Today's Reading Assignments
"The Challenge From China," by Mark Helprin, senior fellow at the Claremont Institute, and adapted from his recent speech at the Hoover Institution. A brief excerpt:
As we content ourselves with the fallacy that never again shall we have to fight large, technological opponents, China is transforming its forces into a full-spectrum military capable of major operations and remote power projection. Eventually the twain shall meet. By the same token, our sharp nuclear reductions and China's acquisitions of ballistic-missile submarines and multiple-warhead mobile missiles will eventually come level. The China that has threatened to turn Los Angeles to cinder is arguably more cavalier about nuclear weapons than are we, and may find parity a stimulus to brinkmanship. Who will blink first, a Barack Obama (who even now blinks like Betty Boop) or a Hu Jintao?
Also recommended is Bret Stephens' latest Global View column, "From Lebanon to Hezbollahstan." As he writes:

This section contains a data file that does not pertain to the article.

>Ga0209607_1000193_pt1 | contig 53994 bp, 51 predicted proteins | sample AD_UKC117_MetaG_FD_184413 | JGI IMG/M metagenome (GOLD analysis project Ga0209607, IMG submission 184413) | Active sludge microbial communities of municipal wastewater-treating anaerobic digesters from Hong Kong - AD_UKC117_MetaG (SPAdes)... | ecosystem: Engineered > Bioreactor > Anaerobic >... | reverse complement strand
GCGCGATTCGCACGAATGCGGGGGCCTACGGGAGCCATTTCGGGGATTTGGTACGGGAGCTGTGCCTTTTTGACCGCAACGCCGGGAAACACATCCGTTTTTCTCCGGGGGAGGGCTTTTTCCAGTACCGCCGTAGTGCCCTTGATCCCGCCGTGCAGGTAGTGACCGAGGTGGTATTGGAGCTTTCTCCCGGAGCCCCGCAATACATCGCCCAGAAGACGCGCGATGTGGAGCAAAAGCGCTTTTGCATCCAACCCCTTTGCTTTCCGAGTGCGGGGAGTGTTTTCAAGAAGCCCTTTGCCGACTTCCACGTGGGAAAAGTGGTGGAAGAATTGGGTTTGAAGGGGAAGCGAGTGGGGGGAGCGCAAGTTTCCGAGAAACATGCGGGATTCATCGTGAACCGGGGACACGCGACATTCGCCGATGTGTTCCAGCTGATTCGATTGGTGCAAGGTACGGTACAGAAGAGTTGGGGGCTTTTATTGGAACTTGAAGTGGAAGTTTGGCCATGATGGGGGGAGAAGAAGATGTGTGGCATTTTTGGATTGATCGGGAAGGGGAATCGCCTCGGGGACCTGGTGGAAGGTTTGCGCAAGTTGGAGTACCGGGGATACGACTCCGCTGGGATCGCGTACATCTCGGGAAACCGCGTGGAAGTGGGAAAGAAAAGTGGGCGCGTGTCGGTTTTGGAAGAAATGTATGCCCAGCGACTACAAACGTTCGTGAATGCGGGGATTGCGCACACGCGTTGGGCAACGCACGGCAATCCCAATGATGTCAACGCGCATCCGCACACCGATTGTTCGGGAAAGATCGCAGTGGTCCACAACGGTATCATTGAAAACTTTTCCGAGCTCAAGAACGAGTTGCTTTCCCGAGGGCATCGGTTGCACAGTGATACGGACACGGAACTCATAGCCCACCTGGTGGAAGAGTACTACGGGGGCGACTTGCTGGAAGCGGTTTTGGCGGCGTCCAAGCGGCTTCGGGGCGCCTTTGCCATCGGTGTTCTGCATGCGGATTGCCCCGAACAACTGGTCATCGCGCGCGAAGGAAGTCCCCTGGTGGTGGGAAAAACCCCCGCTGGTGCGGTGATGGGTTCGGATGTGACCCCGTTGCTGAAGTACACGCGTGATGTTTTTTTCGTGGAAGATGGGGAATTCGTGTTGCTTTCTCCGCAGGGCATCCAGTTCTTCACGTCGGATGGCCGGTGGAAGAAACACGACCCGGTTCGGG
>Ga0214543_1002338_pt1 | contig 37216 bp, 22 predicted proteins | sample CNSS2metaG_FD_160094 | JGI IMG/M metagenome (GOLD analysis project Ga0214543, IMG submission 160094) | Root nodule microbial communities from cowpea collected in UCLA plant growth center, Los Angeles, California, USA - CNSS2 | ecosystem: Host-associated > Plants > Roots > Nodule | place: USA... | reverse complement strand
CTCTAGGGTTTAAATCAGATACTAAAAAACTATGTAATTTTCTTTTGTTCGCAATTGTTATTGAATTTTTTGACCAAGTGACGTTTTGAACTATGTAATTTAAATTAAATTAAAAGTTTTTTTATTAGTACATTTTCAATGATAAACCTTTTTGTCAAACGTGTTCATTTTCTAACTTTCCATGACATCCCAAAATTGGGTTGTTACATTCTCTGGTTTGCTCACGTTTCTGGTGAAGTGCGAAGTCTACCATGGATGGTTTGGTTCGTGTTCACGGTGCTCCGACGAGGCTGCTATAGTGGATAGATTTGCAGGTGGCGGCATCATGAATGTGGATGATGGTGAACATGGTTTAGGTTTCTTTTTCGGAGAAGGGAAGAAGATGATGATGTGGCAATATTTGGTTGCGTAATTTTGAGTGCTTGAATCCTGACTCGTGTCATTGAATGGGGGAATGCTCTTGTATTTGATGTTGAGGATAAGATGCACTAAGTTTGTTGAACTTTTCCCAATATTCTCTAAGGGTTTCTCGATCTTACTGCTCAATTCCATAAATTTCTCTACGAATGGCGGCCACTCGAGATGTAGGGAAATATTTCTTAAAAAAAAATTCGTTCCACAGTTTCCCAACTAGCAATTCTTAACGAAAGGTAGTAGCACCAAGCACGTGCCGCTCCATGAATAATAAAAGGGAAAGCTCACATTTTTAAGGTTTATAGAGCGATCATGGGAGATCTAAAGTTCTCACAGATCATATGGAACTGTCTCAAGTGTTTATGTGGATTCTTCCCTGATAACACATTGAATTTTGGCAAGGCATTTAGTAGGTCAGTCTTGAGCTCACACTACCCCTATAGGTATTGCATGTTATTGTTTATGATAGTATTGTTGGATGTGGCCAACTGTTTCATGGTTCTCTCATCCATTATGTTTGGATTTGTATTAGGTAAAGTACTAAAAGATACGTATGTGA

Future historians will look for the precise moment the Lebanese Republic began to transmogrify into Hezbollahstan. Was it the June 2005 murder of anti-Syrian journalist Samir Kassir – the earliest sign that Syria, whose 29-year military occupation of its neighbor had ended just two months before, intended to reinsert itself by stealth and terror (and with the connivance of Hezbollah)? Was it the role played by the Maronite Gen. Michel Aoun, a hero of the last Lebanese civil war, who returned from exile in 2005 intending to play the part of de Gaulle only to become, after striking a bargain with Hezbollah, another Pétain?
Was it the summer war of 2006, when Israel failed to destroy Hezbollah militarily and, in so failing, gave Hezbollah an aura of invincibility? Was it the unwillingness of international peacekeepers to patrol the Lebanese-Syrian border, thereby allowing Hezbollah to rearm itself after the war? Was it the absence of an effective, or even intelligible, American policy toward Lebanon, epitomized by Condoleezza Rice's decision to rehabilitate Damascus by inviting it to November's Annapolis Middle East conference?
The answer is all of the above: An accumulation of policy mistakes, political dodges and moral atrocities that have nearly killed the "new" Lebanon in its crib.
Festering problems, in opposite corners of the world, waiting for the next administration. And sadly, there are grave doubts about the ability of any of the presidential candidates to address these challenges.